A universe that exists at all times is eternal, not finite. A universe that exists for a measurable amount of time is finite and does not exist at all times.

If something only existed up to a measured point in history, there are only two answers to the question, "What existed before?" Something. Or nothing. Unless you are Pro, clearly.

My opponent is attempting to come up with a new concept. This is an admirable trait. However, when defining or describing such a concept, one must use words and respect the definitions of those words. If one desires to make new usage for said words, assumptions need to be made, assumptions my opponent foregoes in his earnest desire just to be right.

What he ends up with is a mess of contradictions and a faulty view of logic.
Debate Round No. 4
51 comments have been posted on this debate. Showing 1 through 10 records.
Posted by Orangatang 3 years ago
Orangatang
@Naysayer:

Lmao please debate again if you think it is not logical. I predict your loss again and your continuous intellectual failure.
Posted by Rational_Thinker9119 3 years ago
Rational_Thinker9119
Would you like to debate this again, so you can lose again?
Posted by Rational_Thinker9119 3 years ago
Rational_Thinker9119
I didn't have abandon any logic, my position is completely in line with logic (which probably explains why I won the debate 9 -0). You abandoned logic by committing countless straw-man fallacies. Nice try lol
Posted by Naysayer 3 years ago
Naysayer
There's a significant difference between rational thinking and rationalizing. Your little fanboy summed it up best, "if this theory is true, then it disproves any first cause God."

You're attempting to refute God and it's a little ironic that you have to abandon logic to do so. Good luck on that.
Posted by Orangatang 3 years ago
Orangatang
@Naysayer:

Lol all I can say is that I was right you were wrong.
(1 week ago) Orangatang: Don't trip bud I will, and you'll lose as you should. You haven't shown any understanding of the argument and any reasonable person would agree.
(1 week ago) Naysayer: I know. And we'll see.

Learn how to debate bud and how to admit failure like a true intellectual.
Posted by Rational_Thinker9119 3 years ago
Rational_Thinker9119
You couldn't even understand my argument, let alone rebut it lol
Posted by Rational_Thinker9119 3 years ago
Rational_Thinker9119
Coming from you? You are correct... I guess that explains why you lost so bad.
Posted by Naysayer 3 years ago
Naysayer
Oh, the dumbness.
Posted by Orangatang 3 years ago
Orangatang
@PGA:

Thank you for your understanding, let us know if you have any objections you've thought of or if you still do not think this belief is rational/justified.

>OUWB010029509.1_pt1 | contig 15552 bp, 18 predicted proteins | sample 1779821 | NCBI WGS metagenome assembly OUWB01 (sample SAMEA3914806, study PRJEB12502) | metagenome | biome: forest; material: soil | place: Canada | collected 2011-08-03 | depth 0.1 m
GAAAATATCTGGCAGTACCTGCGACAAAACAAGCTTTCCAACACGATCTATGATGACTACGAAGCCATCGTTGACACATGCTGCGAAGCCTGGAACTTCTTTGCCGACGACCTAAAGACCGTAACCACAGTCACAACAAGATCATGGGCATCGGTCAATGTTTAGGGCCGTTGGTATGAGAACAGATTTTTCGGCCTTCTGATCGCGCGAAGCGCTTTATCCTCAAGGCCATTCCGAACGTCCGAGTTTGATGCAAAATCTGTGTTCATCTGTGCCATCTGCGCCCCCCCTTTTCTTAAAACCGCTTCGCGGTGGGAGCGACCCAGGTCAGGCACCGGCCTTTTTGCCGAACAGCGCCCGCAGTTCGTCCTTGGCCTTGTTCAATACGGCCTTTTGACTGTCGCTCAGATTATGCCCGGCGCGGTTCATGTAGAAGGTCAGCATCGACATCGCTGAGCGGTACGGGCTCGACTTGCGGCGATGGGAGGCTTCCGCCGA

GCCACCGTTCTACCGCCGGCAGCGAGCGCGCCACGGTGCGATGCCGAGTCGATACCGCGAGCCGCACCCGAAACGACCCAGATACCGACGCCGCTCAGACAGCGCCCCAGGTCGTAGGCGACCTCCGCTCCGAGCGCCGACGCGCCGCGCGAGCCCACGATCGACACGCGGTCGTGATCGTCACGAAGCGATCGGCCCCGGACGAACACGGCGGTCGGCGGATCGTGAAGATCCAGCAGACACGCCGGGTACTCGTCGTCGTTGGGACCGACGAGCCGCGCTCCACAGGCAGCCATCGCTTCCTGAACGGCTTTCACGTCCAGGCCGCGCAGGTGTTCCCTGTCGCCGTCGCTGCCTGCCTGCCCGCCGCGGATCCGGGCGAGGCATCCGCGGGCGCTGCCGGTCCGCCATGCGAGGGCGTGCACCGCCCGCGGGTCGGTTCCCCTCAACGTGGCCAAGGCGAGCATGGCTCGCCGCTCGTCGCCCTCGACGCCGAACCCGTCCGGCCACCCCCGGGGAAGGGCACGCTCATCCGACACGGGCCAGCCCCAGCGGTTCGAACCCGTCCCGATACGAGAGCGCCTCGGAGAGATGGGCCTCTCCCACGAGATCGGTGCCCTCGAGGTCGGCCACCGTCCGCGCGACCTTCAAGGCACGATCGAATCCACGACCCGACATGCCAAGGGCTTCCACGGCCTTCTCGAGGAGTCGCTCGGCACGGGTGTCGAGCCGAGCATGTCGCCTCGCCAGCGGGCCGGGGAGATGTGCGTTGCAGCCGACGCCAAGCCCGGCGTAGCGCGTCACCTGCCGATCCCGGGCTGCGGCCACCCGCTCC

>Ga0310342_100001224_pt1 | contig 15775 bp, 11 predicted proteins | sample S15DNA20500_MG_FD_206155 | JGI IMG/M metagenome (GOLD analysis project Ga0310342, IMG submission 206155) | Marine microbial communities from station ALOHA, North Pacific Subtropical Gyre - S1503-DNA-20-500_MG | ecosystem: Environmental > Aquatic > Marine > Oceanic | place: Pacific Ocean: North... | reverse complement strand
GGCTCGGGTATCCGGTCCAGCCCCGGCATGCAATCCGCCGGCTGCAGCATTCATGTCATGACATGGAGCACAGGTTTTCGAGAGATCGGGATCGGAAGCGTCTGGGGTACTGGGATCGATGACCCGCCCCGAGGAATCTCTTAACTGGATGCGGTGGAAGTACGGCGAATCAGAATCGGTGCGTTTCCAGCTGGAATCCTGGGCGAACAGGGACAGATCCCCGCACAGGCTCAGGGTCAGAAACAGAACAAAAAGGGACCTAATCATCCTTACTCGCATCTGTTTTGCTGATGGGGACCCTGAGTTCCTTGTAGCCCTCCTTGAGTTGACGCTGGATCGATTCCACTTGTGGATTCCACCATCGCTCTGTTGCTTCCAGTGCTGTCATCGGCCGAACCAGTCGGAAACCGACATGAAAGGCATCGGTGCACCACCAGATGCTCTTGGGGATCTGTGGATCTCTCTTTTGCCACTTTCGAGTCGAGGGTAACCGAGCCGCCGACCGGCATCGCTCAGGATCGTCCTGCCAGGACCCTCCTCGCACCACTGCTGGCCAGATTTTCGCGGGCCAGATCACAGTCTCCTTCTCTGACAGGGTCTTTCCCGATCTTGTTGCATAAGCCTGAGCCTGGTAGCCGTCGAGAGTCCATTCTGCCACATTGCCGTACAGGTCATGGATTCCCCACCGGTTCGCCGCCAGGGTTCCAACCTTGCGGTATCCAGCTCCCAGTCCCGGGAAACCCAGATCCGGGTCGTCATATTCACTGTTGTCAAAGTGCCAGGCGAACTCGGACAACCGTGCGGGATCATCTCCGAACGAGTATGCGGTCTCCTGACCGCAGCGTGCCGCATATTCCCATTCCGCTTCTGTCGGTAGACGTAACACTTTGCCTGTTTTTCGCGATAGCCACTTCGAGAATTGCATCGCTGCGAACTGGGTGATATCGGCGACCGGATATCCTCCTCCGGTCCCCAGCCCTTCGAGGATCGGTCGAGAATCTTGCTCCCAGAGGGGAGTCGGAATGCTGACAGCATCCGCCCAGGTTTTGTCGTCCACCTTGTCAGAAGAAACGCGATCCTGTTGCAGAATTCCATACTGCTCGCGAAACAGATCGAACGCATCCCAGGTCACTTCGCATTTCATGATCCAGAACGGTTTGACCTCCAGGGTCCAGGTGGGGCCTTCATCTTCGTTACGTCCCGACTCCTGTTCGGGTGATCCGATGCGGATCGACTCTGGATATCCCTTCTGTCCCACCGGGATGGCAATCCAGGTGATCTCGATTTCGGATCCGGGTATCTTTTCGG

Posted by PGA 3 years ago
PGA
Thanks for your answers. Let me think about this.

Peter
3 votes have been placed for this debate. Showing 1 through 3 records.
Vote Placed by Sargon 3 years ago
Sargon
Rational_Thinker9119NaysayerTied
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Total points awarded:30 
Reasons for voting decision: I have to apologize for the brevity of this RFD, but the winner is clear and apparent. Con did not understand the argument that was presented by Pro. It seemed that (s)he spent more time complaining about how he doesn't understand the argument. Pro successfully showed that most of what Con was saying about his argument was not an accurate portrail and was therefore a straw man. Con failed to bring up any relevant criticisms of the truth of Pro's premises or the logical validity of his argument. This alone should constitute an arguments vote for Pro. Furthermore, Con conceded all points made in the final round as well. For all practical purposes, he ignored the points made by Pro in the previous round. This is why I am giving Pro arguments.
Vote Placed by Orangatang 3 years ago
Orangatang
Rational_Thinker9119NaysayerTied
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Reasons for voting decision: Clearly Con did not understand Pro's argument and did not give an valuable rebuttals against it. Con did not attack Pro's argument at all rather, a far off straw man of another argument relating to something coming from nothing. There could have been many valid criticisms against Pro's claims however Con did not make any. Easy vote.
Vote Placed by HeartOfGod 3 years ago
HeartOfGod
Rational_Thinker9119NaysayerTied
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Reasons for voting decision: con never responded to the argument pro was actually bringing and just committed countless straw man fallacies. While I do believe God exists pro proved his case pretty easily.